If you are an Engineering academic, most of your undergraduate students tend to be students proceeding directly from high school, with only a minuscule number coming into university from work. However, at master level this is the complete opposite. A sizeable proportion of your students are likely to hold first degrees and they usually have a considerable number of years of industrial experience. In addition, your class may comprise a sizeable number of students coming from educational and career backgrounds outside your subject area. These are typically prospective career changers who need to use the master level education and knowledge as a platform to launch themselves into a different career pathway. It is also not uncommon to see mid-level managers amongst your students who are taking the master level programme to broaden their view of the technological field within which they are working. In my own career I can count several instances where my classes have included senior-level managers with company-wide responsibilities for technical operations and research and development.
Master Level Students – A Different Breed from Undergraduate Students
Master level students are quite different from the typical undergraduate students, and they also have a different epistemological view of knowledge from the typical academic. For instance, in academia we tend to value propositional knowledge, i.e. theoretical knowledge, for its own sake. In contrast, students from industry are used to learning and applying knowledge to their own work situations. Unlike us, academics, they tend to place more value on procedural knowledge, i.e. that kind of knowledge which imparts skills to do something. In addition, such people often learn and enact their knowledge through team-work. This contrasts sharply with the stereotypical view of academic practice as an individual pursuit.
At undergraduate level, students have a tendency to regard your lecture notes as the divine truth in your subject area. This is not so at masters level. Given the diverse experience and expertise amongst your master level students, you should expect your students to challenge and debate your teaching content, even if you are drawing from the latest research on the topic. In my own teaching I can easily remember the instances when someone has pointed out in class: “We tried that, it doesn’t work.” Or, worse still, “I know the textbooks say so, but in industry things are not like that.” If you have not anticipated this, you can freeze in confusion, and the whole lecture, and your own credibility as well as the credibility of the programme can go downhill from that point. It is therefore not uncommon to witness master level programmes that start off with a high number of students, and then fizzling out within a few years as word goes round amongst prospective students. How then can you make your lectures worthwhile?
The Course Module as a Platform for Collaborative Analysis and Debate
The most important thing you can do is to recognise that at master level, a course module is not just a vehicle for imparting facts and figures to the class. Instead, view your course module as a platform for enabling the class to share and debate a specific portion of technical knowledge in a supportive environment. Make it a place where students with an industrial background can reflect and share their practice in the light of the propositional knowledge emanating from academia.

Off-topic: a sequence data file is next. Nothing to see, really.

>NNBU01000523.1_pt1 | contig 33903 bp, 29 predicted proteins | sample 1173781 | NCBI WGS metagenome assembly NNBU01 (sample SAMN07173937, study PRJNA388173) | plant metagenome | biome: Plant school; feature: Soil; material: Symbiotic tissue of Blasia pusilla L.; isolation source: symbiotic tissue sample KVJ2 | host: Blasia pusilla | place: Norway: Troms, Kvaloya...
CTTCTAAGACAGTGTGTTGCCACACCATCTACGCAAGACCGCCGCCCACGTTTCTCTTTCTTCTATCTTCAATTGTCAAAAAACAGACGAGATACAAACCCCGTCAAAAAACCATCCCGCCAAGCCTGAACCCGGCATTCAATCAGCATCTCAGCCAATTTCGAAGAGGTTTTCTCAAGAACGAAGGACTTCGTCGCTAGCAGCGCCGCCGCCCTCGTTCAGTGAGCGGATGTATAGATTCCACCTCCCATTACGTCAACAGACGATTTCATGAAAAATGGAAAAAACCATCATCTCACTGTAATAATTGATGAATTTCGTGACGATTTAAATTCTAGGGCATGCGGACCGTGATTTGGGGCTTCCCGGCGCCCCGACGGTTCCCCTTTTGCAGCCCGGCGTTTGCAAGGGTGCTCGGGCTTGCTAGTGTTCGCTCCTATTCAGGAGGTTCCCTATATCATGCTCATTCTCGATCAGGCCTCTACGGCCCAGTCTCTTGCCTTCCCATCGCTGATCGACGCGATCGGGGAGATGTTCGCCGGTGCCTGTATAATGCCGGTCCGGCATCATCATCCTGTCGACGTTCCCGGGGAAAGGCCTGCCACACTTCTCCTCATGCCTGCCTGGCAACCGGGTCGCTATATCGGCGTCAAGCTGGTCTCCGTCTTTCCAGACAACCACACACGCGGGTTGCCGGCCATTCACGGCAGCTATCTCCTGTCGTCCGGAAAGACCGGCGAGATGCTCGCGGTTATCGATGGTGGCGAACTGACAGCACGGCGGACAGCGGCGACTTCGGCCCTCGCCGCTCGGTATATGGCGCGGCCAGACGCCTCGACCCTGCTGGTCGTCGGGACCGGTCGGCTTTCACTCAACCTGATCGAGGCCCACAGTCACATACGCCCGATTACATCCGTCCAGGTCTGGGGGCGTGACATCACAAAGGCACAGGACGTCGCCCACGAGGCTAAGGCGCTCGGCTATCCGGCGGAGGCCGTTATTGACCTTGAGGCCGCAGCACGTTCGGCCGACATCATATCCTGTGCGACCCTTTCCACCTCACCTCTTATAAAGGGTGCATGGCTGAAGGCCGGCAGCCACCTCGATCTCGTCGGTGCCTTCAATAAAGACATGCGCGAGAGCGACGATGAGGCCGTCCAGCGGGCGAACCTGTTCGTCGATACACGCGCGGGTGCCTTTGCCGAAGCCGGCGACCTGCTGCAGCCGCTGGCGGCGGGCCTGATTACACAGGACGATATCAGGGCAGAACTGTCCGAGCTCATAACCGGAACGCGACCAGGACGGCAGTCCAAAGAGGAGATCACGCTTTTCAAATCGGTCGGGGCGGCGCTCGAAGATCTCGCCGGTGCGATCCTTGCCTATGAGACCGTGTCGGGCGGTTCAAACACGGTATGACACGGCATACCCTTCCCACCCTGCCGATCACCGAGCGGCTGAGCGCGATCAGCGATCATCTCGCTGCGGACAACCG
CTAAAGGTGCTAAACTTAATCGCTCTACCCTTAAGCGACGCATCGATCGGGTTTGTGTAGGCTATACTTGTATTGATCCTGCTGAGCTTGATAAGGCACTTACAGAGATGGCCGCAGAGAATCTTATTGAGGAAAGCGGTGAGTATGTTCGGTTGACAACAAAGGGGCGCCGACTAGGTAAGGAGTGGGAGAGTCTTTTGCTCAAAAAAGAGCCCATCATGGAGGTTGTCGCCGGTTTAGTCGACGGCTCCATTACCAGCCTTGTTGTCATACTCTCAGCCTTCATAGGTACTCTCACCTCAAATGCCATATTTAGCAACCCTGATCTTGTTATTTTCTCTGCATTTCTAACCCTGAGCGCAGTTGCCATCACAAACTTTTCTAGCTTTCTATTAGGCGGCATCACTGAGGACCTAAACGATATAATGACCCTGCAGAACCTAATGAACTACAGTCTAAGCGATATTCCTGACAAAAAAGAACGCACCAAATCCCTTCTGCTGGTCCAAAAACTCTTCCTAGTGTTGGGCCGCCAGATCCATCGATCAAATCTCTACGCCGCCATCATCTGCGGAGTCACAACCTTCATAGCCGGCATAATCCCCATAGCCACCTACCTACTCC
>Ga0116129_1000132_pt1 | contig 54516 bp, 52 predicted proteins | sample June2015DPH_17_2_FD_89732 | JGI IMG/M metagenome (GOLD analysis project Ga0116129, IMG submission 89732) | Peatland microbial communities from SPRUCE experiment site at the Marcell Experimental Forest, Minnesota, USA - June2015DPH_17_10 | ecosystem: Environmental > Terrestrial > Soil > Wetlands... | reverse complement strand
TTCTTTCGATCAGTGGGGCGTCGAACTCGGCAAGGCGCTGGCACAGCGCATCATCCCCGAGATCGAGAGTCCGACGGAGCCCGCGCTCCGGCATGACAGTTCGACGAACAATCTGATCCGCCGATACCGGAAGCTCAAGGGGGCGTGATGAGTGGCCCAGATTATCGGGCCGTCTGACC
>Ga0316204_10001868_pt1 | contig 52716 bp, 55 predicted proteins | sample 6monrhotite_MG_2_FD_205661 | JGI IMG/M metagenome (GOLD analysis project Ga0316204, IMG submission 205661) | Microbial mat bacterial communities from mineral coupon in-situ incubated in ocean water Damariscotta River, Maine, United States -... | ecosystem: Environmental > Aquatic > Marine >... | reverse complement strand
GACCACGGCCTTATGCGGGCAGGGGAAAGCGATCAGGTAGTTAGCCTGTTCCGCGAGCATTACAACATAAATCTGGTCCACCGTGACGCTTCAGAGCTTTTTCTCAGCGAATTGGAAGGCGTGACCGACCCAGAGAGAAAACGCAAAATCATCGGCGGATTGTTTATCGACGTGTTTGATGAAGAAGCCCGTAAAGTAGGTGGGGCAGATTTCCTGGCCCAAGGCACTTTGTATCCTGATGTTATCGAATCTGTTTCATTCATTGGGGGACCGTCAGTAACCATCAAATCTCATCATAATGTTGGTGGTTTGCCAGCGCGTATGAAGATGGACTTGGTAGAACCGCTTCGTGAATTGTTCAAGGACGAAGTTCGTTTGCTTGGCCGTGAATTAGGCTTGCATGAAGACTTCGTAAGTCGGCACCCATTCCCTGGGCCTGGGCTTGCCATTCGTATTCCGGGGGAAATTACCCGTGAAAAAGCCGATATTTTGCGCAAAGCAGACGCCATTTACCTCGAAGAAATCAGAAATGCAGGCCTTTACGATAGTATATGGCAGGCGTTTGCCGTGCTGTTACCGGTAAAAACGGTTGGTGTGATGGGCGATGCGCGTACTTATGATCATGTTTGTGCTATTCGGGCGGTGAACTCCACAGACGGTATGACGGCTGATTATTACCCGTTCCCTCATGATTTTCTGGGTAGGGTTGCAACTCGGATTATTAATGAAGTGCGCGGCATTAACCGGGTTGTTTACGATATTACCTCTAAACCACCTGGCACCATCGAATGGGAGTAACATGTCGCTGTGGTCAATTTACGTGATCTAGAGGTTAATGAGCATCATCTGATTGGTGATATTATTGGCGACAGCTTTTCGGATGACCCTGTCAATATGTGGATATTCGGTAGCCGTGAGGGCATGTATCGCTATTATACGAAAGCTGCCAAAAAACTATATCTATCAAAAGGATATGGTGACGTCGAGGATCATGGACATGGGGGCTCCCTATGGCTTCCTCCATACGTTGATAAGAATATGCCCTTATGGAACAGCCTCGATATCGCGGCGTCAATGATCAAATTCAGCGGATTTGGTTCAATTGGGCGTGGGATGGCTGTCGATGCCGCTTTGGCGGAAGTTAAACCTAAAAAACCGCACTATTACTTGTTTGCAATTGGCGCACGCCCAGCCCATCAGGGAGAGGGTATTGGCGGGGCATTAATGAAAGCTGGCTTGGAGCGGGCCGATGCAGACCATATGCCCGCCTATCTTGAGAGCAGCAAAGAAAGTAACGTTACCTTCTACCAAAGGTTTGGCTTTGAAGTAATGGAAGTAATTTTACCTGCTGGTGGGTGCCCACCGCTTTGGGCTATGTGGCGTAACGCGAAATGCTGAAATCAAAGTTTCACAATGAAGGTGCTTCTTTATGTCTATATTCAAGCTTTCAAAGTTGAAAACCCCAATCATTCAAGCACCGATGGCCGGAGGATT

Consider using your module as a platform to question research-based academic knowledge in the light of your students’ practical experiences. To spice up things, endeavour to bring in industrial expertise to contribute to debates on specific topics. Bring in experts from both established enterprises and start-ups, and mix these into your class. Your job then, as a lecturer, is to spark a conversation, possibly through an appropriate industry-focussed problem question, and to coordinate and conduct the class discussions in such a way that everyone benefits.
The Course Module as a Vehicle for Engaging with Industry
At Master level your role as lecturer seizes to be that of an “imparter of knowledge”, and becomes one of organising and coordinating appropriate learning environments to enable students to actively engage in their own learning in a collaborative manner. Going by today’s terminology, such learning is a form of “active learning” whereby students are encouraged to learn by using their initial knowledge to analyse and synthesise authentic solutions, and then contributing to the existing knowledge base through reflecting and evaluating on their solutions.
In some universities, master level programmes are seen as vehicles for engaging with industry. Practitioners come in and share their knowledge with academics and students, and in turn, practitioners go away with a more illuminated view of their practice. This inevitably leads to closer collaboration between universities and industry, and it is not a coincidence that universities with strong master level programmes in engineering often have very strong linkages with industry. And this relationship is symbiotic, and, is one of the key reason why universities often serve as catalysts and incubators for technological developments within their localities.